"That is just so insulting," I told him. I turned told him that likewise, he was the same as I was. People do things to reinforce who they are and the things they believe. "You've been in a Christian bubble your whole life," I told him, then I said that I don't seek out Christian friends necessarily because that's not where I am. He, on the other hand, has pursued a Christian career (pastor), seeks Christian friends and married a Christian. It's really the same thing just with different content. People do things as a reflection of where they are - that's human nature. 

I know he accuses me of looking down on him, but he looks down on me, too. Really. I think we're both even. Frankly, these days, it's hard for me to not look down on someone who sees the world in such simple terms and looks down on people who don't see things his way. This whole thing - this circular thing that has no clear resolve - is so tiring. It just wears on my soul.


September 18, 2008

God, this is crazy. My family thinks I'm tainted.

March 1, 2014: It was my experience dealing with my family that caused me to pen the song, "Fingerprints." This song won the Oahu Kaua`i Music Festival Song Search competition in 2009 and can be found here

I stopped journaling after the above post, most likely because the extreme emotional storms began to subside, and I no longer felt the need to let it out. Since our big rift, everyone in my family had grown more capable of seeing and accepting the other person. As I continue to build my journal entries, you'll see that my beliefs continue to evolve, with new insights every day. Today, my beliefs most closely resemble that of an atheist, but I consider this a mutable thing. This is a separate topic altogether, but it's important to note how far this is from the evangelical faith given to me by my family.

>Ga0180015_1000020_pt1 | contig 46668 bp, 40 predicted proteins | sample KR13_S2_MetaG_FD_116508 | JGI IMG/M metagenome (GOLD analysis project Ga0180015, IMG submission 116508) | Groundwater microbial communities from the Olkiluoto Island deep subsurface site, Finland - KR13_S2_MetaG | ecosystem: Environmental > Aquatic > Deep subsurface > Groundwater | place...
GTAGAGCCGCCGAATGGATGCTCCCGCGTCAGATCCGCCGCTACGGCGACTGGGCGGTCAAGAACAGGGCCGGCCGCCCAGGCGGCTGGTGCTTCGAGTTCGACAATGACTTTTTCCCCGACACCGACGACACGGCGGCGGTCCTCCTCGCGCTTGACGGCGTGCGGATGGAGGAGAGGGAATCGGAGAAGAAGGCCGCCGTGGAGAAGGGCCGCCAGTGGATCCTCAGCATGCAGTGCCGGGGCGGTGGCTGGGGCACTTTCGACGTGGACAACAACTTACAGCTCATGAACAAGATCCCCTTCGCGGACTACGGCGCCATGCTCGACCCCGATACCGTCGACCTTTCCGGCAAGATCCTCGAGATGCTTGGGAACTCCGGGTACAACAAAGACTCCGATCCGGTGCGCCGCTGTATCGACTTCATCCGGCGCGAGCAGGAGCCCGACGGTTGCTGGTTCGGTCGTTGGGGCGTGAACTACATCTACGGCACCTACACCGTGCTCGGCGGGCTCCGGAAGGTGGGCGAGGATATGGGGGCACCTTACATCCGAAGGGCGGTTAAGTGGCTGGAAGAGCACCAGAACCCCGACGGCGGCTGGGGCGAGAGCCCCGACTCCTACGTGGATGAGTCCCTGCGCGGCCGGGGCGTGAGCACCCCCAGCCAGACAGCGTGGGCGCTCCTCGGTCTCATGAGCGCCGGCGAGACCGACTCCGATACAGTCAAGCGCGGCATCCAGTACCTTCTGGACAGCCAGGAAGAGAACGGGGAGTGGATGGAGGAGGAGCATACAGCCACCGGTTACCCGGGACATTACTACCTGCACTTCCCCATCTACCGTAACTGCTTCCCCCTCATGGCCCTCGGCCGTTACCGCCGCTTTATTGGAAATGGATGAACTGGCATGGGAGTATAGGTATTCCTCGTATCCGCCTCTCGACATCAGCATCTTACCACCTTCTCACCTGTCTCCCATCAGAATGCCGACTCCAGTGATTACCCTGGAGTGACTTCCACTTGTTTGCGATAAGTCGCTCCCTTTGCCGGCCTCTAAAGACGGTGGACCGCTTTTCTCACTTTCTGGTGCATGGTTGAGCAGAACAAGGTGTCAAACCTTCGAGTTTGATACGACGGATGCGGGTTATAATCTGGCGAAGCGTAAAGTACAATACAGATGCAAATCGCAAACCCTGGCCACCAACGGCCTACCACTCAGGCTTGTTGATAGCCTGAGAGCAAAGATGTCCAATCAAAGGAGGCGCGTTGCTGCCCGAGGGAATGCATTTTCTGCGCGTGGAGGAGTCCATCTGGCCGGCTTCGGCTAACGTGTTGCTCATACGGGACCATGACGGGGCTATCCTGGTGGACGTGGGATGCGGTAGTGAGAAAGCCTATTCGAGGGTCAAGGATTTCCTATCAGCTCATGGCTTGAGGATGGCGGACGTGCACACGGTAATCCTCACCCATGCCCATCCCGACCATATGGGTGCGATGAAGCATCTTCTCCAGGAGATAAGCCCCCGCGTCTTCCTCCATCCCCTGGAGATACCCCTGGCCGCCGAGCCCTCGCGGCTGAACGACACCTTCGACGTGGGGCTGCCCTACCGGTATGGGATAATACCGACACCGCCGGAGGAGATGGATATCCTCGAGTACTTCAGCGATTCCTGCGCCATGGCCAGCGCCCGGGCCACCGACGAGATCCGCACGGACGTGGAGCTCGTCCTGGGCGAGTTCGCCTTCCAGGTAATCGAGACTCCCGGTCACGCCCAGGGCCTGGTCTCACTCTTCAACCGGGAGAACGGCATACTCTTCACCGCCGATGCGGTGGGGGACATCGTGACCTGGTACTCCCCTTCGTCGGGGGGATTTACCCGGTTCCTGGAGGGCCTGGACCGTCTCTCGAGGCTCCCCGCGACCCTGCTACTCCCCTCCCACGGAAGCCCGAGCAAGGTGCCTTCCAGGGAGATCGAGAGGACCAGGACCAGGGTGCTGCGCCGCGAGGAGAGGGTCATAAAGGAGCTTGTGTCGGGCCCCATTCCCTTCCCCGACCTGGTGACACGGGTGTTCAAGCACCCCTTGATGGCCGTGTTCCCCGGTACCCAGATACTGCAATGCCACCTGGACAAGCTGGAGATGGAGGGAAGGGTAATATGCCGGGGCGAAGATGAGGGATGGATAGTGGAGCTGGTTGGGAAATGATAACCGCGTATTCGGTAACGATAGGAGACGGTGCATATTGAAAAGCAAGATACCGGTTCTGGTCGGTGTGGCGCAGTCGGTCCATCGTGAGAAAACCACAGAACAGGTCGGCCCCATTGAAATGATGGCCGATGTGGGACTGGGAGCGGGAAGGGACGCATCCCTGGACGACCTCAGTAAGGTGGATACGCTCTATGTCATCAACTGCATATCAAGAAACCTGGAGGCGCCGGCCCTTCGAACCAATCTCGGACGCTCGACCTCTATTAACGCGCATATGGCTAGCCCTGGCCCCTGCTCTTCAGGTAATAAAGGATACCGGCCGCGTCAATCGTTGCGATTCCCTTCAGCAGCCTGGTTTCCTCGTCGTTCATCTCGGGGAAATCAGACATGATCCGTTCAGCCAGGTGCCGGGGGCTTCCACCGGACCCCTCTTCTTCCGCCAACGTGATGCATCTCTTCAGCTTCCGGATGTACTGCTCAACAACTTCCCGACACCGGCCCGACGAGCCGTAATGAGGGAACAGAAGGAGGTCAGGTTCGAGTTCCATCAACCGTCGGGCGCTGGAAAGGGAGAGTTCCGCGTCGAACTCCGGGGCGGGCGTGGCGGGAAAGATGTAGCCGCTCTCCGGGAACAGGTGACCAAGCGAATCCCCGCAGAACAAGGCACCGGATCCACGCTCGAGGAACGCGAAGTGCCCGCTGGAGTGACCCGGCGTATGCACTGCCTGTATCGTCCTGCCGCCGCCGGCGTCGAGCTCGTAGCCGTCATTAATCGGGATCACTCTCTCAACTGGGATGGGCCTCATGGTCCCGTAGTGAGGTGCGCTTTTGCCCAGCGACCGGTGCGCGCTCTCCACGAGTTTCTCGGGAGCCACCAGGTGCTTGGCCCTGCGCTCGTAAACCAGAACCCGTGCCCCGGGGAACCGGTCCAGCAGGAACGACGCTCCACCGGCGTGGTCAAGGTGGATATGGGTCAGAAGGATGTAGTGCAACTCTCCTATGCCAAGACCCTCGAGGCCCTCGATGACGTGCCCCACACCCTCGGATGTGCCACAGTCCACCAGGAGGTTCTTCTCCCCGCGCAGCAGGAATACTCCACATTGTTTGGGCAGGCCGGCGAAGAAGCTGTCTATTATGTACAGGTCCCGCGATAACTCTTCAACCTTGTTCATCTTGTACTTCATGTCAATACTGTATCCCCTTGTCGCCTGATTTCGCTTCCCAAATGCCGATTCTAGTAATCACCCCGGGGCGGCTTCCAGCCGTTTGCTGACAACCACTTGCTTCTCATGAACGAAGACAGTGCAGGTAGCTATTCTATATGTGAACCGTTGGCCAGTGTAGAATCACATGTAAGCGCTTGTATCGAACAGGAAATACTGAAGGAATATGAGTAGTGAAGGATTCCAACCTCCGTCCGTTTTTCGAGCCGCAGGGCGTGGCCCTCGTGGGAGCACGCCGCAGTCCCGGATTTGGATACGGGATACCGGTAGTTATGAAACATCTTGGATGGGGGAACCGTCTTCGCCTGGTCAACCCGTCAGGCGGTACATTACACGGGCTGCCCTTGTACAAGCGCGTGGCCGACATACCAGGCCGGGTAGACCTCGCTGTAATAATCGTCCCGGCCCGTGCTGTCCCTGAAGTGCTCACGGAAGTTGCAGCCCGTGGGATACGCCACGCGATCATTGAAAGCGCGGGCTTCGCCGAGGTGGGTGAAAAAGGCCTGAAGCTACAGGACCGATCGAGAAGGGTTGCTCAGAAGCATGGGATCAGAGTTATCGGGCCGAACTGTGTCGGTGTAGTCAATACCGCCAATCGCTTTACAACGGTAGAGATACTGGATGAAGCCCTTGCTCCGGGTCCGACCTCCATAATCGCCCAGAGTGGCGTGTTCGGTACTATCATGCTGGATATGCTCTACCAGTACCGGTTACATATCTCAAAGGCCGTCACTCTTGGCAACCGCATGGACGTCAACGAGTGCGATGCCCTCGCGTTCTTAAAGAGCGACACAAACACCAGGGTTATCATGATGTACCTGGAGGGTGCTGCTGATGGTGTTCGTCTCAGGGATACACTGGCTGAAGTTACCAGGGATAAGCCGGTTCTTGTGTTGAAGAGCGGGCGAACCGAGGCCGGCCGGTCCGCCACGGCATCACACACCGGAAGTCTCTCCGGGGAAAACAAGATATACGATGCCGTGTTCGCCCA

My relationship with my parents have mended. In fact, last summer, Norm and I went with my parents to Alaska and Seattle, and we had an incredible time. I was even able to enjoy a glass of wine with my salmon dinner! 

My relationship with James has historically been pretty emotional. Growing up, we would really slug it out, and this always upset my mom. When we were both in ministry together, James and I supported each other with prayer and with very intense, deep conversation. Naturally, when our deepest-held beliefs collided, we collided as well. Since the explosion, though, we learned what has worked best to show love to each other, despite our differences. We have stopped talking too much politics and too much religion, but when we do and things get a little heated, we've found ways to to turn it into comedy or patch things with follow-up phone calls. 

It was important for me to share this because I thought I'd pass along hope. When the rift happened, I couldn't see the end; I had absorbed so much hurt, and I thought my relationship with my family would never be restored. We are stronger and better than we think - we just need to give it time and apply love to places where there is common ground.